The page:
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Over the past 4.5 years I have encountered situations where I have suffered World of Warcraft burnout. During these times, if it wasn't for my guild and a handful of close friends in-game, I would of stopped playing the game and perhaps never returned. Fact is I'm only one subscription, however, I consider myself to be a typical gamer and if I'm encountering burn-out how many other gamers are experiencing the same thing? What kept me playing during these times of burn-out and/or returning after a short hiatus from the game? The hundreds of people I met through social networking within the game. Increasing the size of your /friends list in the World of Warcraft for grouping, pvp'ing, raiding, etc is only one form of social networking within World of Warcraft. In the following sections I will take a look at a couple other benefits of social networking in World of Warcraft.
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Social Networking & WoW Professions
Similar to real-life, your reputation with other players in the gaming world is of utmost importance when trying to establish a solid customer base for your services. Being polite, courteous, and providing your service at a fair mark-up will improve your reputation with the player(s) you are doing business with. This will not only ensure that the player(s) you are currently doing business with will do business with you in the future but will also result in your customers recommending you to their network of friends. This has the potential to have a snowball effect and before you know it you may not have to even advertise your services! You will be so busy doing work for the people that contact you directly for your services and in time you will have your own network of friends who come to you whenever the need arises for your specific profession.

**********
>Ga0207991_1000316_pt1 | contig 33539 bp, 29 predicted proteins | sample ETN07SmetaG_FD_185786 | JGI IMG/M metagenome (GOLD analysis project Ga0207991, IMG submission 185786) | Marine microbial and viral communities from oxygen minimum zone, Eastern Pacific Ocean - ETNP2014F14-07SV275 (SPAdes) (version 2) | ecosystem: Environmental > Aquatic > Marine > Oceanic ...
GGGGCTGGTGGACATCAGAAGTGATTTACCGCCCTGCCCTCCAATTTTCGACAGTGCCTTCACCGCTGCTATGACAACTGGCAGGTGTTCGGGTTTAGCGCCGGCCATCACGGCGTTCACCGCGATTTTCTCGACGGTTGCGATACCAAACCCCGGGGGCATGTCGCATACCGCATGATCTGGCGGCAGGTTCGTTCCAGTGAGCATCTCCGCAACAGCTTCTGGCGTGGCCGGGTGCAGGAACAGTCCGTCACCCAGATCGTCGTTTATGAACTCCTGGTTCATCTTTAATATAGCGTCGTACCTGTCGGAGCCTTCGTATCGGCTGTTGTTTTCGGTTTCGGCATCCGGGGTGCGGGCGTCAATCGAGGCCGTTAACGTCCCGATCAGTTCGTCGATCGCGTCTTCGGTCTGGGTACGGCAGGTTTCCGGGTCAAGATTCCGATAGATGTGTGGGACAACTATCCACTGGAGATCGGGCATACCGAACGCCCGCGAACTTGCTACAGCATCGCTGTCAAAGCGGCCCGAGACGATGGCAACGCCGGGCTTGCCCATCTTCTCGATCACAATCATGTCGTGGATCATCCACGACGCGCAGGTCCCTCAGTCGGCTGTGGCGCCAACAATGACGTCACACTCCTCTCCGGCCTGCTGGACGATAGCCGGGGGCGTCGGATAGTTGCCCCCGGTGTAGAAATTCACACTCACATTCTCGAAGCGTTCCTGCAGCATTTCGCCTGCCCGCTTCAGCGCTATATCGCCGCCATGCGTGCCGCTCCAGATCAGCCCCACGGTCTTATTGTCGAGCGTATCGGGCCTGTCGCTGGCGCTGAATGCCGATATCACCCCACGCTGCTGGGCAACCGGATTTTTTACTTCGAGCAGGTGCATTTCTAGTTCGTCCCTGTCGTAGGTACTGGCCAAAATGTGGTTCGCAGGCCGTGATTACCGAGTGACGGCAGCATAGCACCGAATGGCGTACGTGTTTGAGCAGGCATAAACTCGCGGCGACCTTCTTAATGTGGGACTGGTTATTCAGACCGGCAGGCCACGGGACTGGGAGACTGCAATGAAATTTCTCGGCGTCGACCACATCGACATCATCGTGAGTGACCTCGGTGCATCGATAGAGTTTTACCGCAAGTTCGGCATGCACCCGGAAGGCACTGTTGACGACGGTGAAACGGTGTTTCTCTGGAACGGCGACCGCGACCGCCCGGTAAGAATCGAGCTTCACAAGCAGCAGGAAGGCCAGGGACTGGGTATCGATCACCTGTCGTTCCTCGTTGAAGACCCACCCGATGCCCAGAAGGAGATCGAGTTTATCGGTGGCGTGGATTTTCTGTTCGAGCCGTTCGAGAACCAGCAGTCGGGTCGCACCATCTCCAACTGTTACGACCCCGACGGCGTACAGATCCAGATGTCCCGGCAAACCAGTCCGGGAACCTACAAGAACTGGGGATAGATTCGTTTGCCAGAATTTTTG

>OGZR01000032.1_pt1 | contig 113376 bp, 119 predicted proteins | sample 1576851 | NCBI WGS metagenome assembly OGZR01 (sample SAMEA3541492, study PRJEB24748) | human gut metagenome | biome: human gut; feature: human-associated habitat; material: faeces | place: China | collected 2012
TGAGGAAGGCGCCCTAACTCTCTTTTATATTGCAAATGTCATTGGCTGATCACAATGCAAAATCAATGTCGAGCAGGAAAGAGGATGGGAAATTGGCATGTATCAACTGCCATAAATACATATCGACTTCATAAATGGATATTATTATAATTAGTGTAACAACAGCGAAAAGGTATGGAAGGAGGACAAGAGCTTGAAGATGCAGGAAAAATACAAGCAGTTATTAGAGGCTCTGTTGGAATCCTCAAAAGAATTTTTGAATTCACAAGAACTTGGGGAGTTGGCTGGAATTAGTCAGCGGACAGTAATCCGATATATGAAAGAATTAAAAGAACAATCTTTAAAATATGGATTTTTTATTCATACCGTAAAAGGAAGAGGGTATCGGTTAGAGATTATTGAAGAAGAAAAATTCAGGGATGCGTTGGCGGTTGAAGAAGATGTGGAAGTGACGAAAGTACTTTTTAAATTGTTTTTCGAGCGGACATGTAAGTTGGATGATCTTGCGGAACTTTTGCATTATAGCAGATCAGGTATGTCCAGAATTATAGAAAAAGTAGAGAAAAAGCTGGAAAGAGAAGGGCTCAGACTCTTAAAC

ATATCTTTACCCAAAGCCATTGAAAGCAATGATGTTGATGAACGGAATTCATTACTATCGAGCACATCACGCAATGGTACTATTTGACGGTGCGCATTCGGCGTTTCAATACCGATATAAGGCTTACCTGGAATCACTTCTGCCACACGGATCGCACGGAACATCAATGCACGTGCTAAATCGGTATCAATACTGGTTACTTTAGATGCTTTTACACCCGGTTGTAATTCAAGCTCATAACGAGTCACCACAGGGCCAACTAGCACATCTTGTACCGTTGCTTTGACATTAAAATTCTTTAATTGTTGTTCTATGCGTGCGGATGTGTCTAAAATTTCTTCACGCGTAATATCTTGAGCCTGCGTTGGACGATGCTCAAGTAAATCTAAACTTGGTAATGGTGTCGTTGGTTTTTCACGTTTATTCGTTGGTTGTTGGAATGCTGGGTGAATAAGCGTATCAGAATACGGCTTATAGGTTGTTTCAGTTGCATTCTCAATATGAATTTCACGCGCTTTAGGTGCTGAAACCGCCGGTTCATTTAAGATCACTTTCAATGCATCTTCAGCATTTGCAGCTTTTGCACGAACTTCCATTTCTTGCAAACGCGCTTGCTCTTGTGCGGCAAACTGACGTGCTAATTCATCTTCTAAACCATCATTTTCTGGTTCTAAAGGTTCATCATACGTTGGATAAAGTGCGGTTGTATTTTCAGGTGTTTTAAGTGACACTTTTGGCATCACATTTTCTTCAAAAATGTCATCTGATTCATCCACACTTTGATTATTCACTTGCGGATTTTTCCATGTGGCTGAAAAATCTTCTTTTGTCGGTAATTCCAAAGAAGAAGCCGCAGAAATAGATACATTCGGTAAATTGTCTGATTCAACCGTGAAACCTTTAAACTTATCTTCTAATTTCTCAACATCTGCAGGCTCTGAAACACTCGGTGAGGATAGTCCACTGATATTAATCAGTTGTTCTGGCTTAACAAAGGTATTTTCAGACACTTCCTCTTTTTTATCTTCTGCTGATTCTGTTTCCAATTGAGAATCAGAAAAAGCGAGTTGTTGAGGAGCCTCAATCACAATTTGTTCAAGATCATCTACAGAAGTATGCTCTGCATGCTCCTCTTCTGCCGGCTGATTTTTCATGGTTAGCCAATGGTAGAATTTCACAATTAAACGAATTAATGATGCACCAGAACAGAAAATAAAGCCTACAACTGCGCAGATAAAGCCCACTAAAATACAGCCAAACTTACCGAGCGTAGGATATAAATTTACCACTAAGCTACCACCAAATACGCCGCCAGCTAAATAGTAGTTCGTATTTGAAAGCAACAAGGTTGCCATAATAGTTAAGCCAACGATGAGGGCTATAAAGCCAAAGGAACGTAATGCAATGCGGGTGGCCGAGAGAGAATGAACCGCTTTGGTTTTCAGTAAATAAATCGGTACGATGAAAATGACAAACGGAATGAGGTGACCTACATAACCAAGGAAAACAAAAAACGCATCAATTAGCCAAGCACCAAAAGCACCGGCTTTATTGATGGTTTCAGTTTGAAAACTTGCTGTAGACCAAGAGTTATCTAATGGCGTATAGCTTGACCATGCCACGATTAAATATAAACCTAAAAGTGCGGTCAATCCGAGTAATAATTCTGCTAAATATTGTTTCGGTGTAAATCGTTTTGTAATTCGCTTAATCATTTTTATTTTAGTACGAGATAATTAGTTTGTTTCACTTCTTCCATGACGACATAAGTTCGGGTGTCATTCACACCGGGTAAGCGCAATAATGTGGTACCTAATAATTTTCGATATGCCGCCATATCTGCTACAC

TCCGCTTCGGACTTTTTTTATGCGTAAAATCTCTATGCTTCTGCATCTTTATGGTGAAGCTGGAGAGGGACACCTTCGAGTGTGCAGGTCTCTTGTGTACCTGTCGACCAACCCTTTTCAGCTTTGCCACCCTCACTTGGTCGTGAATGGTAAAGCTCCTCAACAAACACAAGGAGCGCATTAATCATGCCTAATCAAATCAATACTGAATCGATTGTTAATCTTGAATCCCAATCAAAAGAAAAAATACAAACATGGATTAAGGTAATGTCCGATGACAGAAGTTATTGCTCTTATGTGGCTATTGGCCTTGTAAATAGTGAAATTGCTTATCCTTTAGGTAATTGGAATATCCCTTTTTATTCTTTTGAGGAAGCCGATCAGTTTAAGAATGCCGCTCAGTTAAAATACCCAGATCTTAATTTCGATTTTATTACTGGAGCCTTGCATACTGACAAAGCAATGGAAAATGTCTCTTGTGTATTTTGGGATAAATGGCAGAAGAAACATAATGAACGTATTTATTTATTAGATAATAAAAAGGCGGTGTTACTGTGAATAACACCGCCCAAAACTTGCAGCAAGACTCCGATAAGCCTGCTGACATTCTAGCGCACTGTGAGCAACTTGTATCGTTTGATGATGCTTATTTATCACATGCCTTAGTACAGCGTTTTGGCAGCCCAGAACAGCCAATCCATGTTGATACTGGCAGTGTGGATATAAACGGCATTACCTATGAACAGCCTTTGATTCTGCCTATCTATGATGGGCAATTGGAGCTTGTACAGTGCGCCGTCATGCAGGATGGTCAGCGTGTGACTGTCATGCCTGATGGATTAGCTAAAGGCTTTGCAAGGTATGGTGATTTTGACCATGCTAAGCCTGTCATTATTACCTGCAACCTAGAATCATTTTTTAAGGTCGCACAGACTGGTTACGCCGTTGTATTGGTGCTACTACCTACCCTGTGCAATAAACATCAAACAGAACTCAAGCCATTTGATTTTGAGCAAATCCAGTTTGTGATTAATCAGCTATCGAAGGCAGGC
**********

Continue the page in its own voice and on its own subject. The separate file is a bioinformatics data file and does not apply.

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Social Networking in World of Warcraft & Real Life Benefits
While the chances are slim that social networking in the World of Warcraft will net you the job of your dreams wouldn't it be nice if you could promote yourself while you enjoyed playing your favorite MMO? Any research I have seen recently shows that the average age of a World of Warcraft player is 28. What does this mean? First of all, the misconception that all gamers are mouthy teenagers or adults who live in their parents basements is just that, a misconception. World of Warcraft players are working adults, and lets be honest, the more geeky or intelligent the person is, the more likely they are to be drawn to a game like World of Warcraft. I'm not saying you are all geeks! In reality, however, I feel that, as a generality, this is a fairly accurate statement. Geeks spend a lot of time learning, geeks obtain high paying jobs in specialized fields, geeks are always an excellent group of people to have in your network of friends! In-game or outside of Azeroth.